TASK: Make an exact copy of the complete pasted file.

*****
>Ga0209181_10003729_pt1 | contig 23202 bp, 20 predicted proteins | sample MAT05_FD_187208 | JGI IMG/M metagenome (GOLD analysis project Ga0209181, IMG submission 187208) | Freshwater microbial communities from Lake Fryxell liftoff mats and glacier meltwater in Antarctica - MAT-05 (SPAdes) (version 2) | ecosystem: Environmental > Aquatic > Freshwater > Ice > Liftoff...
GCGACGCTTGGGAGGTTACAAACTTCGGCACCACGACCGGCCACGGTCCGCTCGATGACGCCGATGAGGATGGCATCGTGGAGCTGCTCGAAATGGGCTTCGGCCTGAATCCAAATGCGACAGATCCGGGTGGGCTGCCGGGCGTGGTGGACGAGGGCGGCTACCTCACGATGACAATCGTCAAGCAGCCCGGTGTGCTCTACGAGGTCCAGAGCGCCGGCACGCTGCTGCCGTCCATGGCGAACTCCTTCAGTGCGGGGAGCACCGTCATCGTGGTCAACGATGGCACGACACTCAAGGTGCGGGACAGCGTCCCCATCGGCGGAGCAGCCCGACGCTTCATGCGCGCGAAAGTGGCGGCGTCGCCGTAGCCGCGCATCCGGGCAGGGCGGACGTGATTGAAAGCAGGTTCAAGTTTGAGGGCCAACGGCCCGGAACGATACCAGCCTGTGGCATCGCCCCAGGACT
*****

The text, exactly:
>Ga0209181_10003729_pt1 | contig 23202 bp, 20 predicted proteins | sample MAT05_FD_187208 | JGI IMG/M metagenome (GOLD analysis project Ga0209181, IMG submission 187208) | Freshwater microbial communities from Lake Fryxell liftoff mats and glacier meltwater in Antarctica - MAT-05 (SPAdes) (version 2) | ecosystem: Environmental > Aquatic > Freshwater > Ice > Liftoff...
GCGACGCTTGGGAGGTTACAAACTTCGGCACCACGACCGGCCACGGTCCGCTCGATGACGCCGATGAGGATGGCATCGTGGAGCTGCTCGAAATGGGCTTCGGCCTGAATCCAAATGCGACAGATCCGGGTGGGCTGCCGGGCGTGGTGGACGAGGGCGGCTACCTCACGATGACAATCGTCAAGCAGCCCGGTGTGCTCTACGAGGTCCAGAGCGCCGGCACGCTGCTGCCGTCCATGGCGAACTCCTTCAGTGCGGGGAGCACCGTCATCGTGGTCAACGATGGCACGACACTCAAGGTGCGGGACAGCGTCCCCATCGGCGGAGCAGCCCGACGCTTCATGCGCGCGAAAGTGGCGGCGTCGCCGTAGCCGCGCATCCGGGCAGGGCGGACGTGATTGAAAGCAGGTTCAAGTTTGAGGGCCAACGGCCCGGAACGATACCAGCCTGTGGCATCGCCCCAGGACT